- practice movements that otherwise cause dizziness
- improve your body’s general coordination.
You are advised to perform each exercise one at a time, spending 1 to 2 minutes each, and gradually moving from one set to the next. Take note of how dizzy you are after each set, and pace your progress accordingly. On your first try, do not do more than 10 in one go.
Set 1: In bed
- Eye movements – Move your eyes up and down, then side to side. Do these while focusing on a finger moving from 3 to 1 foot away from your face. Start slow, then pick up the pace.
- Head movements – Bend your head forward, then backward. Next, turn your head from side to side. Do this slowly at first, then quickly. Then, close your eyes.
Set 2: Sitting
- Follow the eye movement instructions in Set 1.
- Shrug, then move your shoulders in a circular motion.
- Bend forward, and pick up an object from the ground.
- Bend side to side, and pick up an object from the ground.
Set 3: Standing
- Follow the eye movement instructions in Set 1.
- Sit then stand, with eyes open. Repeat, with eyes closed.
- Throw a ball from hand to hand above eye level. Repeat, but moving the ball under the knee.
- Sit then stand, turning around as you switch positions.
Set 4: Moving about
- Walk up and down a slope.
- Walk up and down a staircase.
- Throw and catch a ball.
- Play any game that involves stooping, stretching, and aiming.
- Basic Shake and Nod Exercises
The Vestibular Disorders Association (VeDA) recommends a simple 6-step regime that involves shaking and nodding your head and making modifications to those 2steps. As a pre-ritual, you are advised to take deep slow breaths upon becoming dizzy, shrug your shoulders, and circle them around a few times. Monitor how dizzy you get after each step.
Step 1: Shake your head by turning it left to right 10 times in 10 seconds. See how far you can twist without feeling discomfort.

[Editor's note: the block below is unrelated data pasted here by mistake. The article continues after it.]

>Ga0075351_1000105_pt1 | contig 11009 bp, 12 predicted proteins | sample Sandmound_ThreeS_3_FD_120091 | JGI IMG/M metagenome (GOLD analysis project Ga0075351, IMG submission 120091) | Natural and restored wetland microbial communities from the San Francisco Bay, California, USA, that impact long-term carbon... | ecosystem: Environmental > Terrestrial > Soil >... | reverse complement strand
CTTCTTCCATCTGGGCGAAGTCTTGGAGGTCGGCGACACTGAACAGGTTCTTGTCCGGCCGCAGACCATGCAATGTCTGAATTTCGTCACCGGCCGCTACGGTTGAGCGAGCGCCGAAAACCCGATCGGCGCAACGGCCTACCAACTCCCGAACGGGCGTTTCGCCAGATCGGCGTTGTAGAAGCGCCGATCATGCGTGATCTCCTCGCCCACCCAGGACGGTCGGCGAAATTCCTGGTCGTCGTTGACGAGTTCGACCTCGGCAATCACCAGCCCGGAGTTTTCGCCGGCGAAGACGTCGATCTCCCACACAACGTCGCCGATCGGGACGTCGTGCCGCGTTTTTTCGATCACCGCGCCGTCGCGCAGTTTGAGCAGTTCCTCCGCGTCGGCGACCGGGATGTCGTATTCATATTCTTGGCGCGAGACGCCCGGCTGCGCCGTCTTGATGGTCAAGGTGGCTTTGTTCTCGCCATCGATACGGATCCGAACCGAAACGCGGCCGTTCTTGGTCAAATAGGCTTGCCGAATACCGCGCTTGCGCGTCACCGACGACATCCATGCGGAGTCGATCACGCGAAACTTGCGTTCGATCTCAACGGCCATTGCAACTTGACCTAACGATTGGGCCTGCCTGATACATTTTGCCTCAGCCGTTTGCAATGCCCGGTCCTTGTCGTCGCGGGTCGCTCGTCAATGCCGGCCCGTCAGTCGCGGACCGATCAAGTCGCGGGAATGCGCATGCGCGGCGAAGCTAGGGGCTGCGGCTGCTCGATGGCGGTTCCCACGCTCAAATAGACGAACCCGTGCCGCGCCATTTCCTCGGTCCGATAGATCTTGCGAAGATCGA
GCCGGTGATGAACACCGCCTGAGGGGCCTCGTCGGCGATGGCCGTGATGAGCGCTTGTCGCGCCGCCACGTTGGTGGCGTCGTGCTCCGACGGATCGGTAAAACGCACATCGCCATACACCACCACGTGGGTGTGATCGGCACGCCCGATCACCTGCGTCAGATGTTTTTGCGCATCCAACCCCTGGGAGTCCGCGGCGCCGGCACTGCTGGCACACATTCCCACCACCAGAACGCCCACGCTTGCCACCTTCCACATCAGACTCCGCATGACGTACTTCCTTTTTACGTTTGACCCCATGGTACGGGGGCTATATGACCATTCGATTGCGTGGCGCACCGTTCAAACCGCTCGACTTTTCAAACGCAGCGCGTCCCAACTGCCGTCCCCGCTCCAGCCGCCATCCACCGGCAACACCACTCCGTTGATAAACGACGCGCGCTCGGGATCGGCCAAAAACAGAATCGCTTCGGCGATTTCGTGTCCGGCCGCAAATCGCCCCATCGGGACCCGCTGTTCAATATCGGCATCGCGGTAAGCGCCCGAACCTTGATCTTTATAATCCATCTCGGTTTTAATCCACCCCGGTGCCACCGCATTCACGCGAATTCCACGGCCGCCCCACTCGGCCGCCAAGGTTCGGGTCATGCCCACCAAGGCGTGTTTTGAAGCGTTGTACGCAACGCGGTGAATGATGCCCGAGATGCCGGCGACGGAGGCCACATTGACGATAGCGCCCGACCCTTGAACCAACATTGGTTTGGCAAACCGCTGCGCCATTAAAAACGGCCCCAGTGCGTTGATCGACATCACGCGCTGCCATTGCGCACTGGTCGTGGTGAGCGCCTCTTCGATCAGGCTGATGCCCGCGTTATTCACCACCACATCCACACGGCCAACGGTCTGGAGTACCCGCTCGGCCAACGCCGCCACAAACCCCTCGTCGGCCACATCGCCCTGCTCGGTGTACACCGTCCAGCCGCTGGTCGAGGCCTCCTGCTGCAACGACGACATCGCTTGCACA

Step 2: Nod your head up and down 10 times in 10 seconds. See how far you can tilt without feeling discomfort.
Step 3: Repeat Step 1, this time with eyes closed.
Step 4: Repeat Step 2, this time with eyes closed.
Step 5: Repeat Step 1, this time while staring into space.
Step 6: Repeat Step 2, this time while staring into space.
There are a few exercises for vertigo dizziness, like the Bradt-Daroff, Home Epley Manoeuvre, and Foster Manoeuvre, that are meant to address peripheral vertigo caused by benign paroxysmal positional vertigo (BPPV). If you have been diagnosed with central vertigo or peripheral non-BPPV, these exercises may not work for you.
If these home vestibular exercises make you dizzy after the first try, continue working on them until you feel that you are regaining your balance (i.e. you are less dizzy when you go for a walk, or when you turn your head).
If you do not feel dizzy, this means the exercise isn’t working. You might need to see a physician so you can be diagnosed and given proper treatment.
Active Sports and Wellness Activities
There are a few activities you can do to supplement your home exercises so you can train your body to cope better with your dizzy spells. Balance rehabilitation specialists suggest that active ball sports, such as basketball, table tennis, and volleyball, are well-suited to balance training and can help you recalibrate your vestibular system.
If you are not into sports, great alternatives include regular walking, dancing, or exercising at home (through yoga, tai chi, or virtual sports). You can also add special exercises for specific instances that make you dizzy such as turning in bed, reaching, or seeing striped lines.
How Effective Are These Exercises?
Vestibular exercises prove to be more effective than medication. In a group-based study, four out of five people (75% to 80% of the whole study group) reported that their dizziness symptoms were eased by repetitive and consistent execution of the basic exercises recommended by the VeDA. Time and consistency remain important factors in increasing the rate of success for each patient towards eventual vestibular compensation.
If you suspect that your recurring dizzy spells indicate a more serious vestibular problem, it is best that you seek professional help whether from your doctor or a physiotherapist well-versed in vestibular system issues.
Call (416) 221-0772 to schedule an appointment at Oriole Physiotherapy today.